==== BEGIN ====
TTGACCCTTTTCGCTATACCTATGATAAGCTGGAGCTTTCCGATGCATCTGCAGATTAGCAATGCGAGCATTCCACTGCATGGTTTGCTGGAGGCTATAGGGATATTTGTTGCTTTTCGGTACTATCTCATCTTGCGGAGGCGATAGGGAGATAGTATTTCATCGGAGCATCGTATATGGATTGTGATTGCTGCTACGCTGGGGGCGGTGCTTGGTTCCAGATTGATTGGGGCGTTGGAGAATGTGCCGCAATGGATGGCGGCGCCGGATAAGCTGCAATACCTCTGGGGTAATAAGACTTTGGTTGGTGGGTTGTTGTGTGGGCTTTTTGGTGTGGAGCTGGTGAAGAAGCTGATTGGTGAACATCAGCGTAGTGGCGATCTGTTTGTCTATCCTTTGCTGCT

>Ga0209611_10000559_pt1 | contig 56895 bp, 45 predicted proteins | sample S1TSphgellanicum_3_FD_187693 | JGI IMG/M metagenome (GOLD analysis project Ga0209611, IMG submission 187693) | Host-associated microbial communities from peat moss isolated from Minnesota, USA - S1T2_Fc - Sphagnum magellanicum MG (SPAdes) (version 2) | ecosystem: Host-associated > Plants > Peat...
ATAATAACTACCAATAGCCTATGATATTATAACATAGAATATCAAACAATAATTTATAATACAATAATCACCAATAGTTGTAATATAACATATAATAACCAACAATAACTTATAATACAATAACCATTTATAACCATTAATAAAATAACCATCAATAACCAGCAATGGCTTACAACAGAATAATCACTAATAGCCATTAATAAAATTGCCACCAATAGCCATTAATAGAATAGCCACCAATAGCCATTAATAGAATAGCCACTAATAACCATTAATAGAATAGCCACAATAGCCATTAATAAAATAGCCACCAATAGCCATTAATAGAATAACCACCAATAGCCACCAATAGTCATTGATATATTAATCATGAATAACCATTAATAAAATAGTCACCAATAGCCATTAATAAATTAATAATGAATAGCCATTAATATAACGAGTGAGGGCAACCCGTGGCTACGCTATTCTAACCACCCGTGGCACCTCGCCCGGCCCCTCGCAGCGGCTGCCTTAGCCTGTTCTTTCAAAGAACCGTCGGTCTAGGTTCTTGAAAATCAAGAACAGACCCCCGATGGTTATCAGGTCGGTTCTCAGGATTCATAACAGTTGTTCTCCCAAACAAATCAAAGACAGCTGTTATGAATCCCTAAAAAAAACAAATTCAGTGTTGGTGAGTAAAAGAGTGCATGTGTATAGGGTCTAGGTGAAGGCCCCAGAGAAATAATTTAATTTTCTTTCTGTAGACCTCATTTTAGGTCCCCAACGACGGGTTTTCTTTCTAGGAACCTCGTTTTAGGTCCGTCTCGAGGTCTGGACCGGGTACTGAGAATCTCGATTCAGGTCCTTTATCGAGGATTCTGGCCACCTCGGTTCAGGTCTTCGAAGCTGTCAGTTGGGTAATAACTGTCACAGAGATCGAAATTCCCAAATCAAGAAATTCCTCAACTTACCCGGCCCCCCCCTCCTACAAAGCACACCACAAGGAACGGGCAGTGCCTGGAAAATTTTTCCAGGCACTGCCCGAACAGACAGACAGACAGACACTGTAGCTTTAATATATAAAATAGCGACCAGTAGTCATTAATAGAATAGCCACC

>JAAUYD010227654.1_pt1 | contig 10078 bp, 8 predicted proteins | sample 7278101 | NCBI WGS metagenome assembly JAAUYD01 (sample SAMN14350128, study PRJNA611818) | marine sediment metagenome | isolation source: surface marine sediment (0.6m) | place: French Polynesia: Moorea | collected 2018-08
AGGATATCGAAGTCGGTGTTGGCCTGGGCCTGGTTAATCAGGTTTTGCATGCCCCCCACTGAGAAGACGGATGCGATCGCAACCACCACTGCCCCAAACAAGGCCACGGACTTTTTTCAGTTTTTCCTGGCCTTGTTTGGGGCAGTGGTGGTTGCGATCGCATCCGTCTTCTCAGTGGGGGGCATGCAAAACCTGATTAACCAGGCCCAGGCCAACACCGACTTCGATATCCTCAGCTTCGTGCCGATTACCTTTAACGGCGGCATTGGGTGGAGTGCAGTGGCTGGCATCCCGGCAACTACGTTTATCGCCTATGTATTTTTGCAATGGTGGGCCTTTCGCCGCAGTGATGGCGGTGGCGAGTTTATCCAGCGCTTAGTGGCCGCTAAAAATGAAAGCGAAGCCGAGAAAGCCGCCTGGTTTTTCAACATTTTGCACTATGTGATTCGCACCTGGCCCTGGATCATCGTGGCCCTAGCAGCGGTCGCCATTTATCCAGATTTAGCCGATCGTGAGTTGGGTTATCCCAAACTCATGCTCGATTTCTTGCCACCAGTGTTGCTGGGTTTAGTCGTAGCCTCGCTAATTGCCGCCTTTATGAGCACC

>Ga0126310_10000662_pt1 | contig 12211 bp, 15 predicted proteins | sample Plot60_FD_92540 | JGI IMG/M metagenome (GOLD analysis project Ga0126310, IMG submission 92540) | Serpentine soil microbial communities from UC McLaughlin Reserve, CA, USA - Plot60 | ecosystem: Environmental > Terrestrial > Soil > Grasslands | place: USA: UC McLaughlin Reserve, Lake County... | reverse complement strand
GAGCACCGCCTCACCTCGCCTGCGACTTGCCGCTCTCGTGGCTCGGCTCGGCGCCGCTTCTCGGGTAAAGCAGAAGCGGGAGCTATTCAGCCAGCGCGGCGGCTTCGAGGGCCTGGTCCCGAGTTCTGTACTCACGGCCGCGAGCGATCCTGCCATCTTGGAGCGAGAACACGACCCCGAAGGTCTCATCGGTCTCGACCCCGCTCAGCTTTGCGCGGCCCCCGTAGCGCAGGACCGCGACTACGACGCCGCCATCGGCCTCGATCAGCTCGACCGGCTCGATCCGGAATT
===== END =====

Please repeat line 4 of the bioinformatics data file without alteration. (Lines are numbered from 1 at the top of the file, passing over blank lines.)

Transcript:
>JAAUYD010227654.1_pt1 | contig 10078 bp, 8 predicted proteins | sample 7278101 | NCBI WGS metagenome assembly JAAUYD01 (sample SAMN14350128, study PRJNA611818) | marine sediment metagenome | isolation source: surface marine sediment (0.6m) | place: French Polynesia: Moorea | collected 2018-08